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“If you were of the world, the world would love you as its own; but because you are not of the world, but I chose you out of the world, because of this the world hates you” (John 15:19).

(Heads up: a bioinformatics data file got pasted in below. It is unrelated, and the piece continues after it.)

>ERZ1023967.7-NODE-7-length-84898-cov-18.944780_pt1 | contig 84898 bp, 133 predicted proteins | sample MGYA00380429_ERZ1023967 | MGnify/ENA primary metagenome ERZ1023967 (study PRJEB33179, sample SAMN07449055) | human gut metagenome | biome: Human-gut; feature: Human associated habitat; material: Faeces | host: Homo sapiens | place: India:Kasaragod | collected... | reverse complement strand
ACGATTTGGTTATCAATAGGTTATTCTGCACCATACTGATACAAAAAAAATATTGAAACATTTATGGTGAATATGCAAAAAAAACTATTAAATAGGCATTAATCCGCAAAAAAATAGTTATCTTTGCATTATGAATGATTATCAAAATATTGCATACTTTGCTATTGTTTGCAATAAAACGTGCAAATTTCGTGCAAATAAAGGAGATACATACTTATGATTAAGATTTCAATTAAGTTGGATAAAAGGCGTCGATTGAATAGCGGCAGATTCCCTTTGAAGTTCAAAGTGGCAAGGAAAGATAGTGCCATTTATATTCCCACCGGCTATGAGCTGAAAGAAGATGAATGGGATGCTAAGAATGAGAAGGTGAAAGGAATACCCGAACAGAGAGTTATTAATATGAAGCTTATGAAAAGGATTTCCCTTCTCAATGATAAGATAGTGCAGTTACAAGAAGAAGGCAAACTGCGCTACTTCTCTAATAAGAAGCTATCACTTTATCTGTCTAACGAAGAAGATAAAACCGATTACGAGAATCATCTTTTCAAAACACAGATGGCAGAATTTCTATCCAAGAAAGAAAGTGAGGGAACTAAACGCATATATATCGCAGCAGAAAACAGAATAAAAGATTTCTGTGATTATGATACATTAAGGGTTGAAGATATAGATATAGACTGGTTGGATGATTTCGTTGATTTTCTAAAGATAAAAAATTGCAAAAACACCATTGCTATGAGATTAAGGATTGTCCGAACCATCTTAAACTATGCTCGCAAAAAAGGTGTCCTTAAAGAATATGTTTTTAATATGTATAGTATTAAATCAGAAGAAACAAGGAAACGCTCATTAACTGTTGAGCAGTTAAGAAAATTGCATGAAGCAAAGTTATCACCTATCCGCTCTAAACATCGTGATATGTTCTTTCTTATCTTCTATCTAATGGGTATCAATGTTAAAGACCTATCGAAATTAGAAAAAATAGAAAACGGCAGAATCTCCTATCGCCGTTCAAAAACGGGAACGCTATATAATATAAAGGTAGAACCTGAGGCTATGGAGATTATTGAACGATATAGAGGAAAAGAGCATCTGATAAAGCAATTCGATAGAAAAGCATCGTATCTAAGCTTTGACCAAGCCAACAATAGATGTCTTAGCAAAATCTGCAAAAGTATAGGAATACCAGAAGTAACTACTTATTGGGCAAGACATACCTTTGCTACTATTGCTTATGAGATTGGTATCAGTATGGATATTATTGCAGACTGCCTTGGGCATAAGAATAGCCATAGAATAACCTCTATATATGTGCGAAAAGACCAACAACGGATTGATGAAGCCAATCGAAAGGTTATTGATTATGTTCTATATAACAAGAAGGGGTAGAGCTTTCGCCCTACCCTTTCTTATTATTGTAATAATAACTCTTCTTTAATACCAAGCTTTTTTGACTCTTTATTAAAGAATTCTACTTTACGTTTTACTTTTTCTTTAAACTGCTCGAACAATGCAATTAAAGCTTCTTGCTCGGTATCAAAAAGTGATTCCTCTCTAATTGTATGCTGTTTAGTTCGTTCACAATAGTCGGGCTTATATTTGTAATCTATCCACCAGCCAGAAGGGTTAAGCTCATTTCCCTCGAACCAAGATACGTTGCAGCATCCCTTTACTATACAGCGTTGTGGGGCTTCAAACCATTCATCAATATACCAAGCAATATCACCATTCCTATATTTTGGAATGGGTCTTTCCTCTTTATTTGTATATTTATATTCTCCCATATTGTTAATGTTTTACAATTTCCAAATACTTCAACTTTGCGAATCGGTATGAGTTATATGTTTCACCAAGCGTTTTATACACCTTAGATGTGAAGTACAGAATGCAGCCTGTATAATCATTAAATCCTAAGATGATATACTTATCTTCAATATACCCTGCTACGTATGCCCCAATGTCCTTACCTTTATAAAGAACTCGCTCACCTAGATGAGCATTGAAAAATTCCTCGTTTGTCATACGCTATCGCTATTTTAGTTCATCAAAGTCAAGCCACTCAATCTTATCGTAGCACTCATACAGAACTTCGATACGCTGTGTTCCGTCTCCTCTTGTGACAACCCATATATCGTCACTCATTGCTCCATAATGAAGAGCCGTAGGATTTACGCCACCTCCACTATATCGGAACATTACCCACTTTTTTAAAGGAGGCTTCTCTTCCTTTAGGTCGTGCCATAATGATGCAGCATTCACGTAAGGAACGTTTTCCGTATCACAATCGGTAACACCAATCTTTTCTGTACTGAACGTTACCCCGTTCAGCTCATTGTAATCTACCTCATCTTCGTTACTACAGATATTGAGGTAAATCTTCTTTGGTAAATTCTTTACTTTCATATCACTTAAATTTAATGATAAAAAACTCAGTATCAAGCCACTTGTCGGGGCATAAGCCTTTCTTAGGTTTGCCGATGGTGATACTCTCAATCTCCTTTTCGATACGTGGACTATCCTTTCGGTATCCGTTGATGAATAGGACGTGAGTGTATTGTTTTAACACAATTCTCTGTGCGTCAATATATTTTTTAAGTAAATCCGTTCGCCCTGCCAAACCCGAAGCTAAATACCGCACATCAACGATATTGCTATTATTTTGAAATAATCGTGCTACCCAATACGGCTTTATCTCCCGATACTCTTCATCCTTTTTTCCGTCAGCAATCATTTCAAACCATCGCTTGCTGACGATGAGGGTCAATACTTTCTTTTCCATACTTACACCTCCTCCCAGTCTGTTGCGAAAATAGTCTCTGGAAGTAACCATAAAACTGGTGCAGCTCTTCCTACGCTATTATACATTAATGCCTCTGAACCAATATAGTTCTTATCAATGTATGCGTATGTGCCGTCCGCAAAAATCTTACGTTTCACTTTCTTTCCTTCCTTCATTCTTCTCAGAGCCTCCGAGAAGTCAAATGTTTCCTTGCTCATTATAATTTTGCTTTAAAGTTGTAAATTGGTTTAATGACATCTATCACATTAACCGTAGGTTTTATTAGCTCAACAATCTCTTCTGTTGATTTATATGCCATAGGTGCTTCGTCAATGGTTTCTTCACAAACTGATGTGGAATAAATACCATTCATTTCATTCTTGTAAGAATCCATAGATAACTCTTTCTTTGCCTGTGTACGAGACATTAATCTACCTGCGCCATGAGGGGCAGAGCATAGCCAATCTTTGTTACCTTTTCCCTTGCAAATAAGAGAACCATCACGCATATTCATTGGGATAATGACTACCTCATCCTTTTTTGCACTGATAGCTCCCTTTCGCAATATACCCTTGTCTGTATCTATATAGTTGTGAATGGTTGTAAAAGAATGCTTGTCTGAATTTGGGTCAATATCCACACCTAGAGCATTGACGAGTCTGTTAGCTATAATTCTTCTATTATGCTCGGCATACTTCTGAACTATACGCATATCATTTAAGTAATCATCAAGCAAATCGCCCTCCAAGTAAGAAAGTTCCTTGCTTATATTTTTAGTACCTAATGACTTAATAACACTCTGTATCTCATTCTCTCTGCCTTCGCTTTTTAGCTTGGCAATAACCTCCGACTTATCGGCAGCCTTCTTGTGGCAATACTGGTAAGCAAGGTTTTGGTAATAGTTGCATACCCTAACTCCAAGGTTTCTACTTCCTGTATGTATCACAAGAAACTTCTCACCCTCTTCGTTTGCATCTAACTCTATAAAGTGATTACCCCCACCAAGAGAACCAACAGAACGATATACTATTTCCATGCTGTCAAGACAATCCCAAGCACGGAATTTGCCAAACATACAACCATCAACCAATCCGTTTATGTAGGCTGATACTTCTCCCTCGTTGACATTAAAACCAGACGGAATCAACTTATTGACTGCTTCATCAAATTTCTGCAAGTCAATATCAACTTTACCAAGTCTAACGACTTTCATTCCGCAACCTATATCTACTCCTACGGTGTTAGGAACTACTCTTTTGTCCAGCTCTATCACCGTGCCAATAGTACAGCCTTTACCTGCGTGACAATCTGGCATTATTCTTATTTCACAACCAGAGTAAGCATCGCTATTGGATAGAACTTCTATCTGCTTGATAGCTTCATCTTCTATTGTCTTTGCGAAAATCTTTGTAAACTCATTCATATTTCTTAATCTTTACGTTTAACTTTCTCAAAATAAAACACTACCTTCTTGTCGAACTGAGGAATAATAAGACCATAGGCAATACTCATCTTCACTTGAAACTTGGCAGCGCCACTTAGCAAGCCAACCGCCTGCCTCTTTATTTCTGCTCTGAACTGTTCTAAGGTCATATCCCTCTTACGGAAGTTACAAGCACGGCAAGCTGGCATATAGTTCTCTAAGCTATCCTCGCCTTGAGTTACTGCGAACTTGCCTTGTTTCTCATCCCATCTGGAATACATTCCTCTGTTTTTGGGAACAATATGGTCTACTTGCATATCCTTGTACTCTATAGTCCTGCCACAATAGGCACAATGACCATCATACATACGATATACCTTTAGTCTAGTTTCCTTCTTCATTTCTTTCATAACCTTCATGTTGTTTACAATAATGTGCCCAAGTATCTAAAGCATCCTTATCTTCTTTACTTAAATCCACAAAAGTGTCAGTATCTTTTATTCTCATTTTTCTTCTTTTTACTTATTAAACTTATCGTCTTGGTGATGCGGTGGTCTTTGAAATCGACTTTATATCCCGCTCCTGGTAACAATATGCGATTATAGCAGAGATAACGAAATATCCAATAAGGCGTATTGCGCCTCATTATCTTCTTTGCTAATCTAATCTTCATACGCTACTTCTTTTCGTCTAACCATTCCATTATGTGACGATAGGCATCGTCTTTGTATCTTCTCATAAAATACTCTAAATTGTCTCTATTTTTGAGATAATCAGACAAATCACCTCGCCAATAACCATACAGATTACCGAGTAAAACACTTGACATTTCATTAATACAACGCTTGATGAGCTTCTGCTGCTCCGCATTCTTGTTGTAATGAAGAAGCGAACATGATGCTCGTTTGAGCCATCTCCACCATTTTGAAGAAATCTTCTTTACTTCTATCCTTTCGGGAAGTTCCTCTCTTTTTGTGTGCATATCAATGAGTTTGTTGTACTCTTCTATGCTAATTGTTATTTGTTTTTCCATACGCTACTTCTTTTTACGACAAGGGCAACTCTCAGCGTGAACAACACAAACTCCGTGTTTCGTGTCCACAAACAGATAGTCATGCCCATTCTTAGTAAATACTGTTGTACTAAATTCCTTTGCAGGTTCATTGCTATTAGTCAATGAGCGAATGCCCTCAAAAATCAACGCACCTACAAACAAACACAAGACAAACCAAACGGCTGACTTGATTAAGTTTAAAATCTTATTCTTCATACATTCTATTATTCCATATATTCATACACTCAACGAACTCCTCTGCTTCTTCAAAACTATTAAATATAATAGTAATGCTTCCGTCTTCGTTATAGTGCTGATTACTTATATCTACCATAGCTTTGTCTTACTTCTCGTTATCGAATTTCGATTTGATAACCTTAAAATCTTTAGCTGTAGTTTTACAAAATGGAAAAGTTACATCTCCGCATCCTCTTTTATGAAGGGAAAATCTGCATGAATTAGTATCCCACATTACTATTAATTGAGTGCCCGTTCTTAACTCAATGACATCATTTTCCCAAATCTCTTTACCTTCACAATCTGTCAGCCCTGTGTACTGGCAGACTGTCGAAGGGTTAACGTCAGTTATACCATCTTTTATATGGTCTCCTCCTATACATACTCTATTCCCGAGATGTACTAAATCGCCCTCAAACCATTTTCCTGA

Besides our association with Jesus, whom the world hates, what is most problematic for the world, and its enmity for all his true followers, is that “you are not of the world.” That is, you have rejected their system, structure, game, and rat race for living. It is the refusal to “dumb down” life, settling for lower and temporal things; aspiring, instead, for higher and eternal things, fitting to the call of God upon our lives. Like the proverbial crab trap, the masses always seek to pull down, and keep among them, anyone trying to escape a mundane existence.